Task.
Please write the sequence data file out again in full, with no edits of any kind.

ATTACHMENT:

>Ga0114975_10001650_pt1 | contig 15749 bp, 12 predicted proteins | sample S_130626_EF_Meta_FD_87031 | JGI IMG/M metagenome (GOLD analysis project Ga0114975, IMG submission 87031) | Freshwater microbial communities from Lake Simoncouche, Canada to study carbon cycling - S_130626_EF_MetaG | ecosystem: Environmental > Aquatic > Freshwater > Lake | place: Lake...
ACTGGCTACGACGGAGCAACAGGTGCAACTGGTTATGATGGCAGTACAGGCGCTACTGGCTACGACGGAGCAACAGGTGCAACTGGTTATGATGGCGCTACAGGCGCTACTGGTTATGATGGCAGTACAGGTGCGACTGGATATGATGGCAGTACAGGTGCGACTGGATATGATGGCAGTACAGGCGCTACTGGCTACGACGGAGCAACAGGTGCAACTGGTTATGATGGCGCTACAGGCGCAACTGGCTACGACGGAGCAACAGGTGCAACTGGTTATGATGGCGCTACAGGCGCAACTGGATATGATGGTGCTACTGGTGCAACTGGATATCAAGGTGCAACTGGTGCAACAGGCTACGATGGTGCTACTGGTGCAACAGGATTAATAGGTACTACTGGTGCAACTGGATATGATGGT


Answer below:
>Ga0114975_10001650_pt1 | contig 15749 bp, 12 predicted proteins | sample S_130626_EF_Meta_FD_87031 | JGI IMG/M metagenome (GOLD analysis project Ga0114975, IMG submission 87031) | Freshwater microbial communities from Lake Simoncouche, Canada to study carbon cycling - S_130626_EF_MetaG | ecosystem: Environmental > Aquatic > Freshwater > Lake | place: Lake...
ACTGGCTACGACGGAGCAACAGGTGCAACTGGTTATGATGGCAGTACAGGCGCTACTGGCTACGACGGAGCAACAGGTGCAACTGGTTATGATGGCGCTACAGGCGCTACTGGTTATGATGGCAGTACAGGTGCGACTGGATATGATGGCAGTACAGGTGCGACTGGATATGATGGCAGTACAGGCGCTACTGGCTACGACGGAGCAACAGGTGCAACTGGTTATGATGGCGCTACAGGCGCAACTGGCTACGACGGAGCAACAGGTGCAACTGGTTATGATGGCGCTACAGGCGCAACTGGATATGATGGTGCTACTGGTGCAACTGGATATCAAGGTGCAACTGGTGCAACAGGCTACGATGGTGCTACTGGTGCAACAGGATTAATAGGTACTACTGGTGCAACTGGATATGATGGT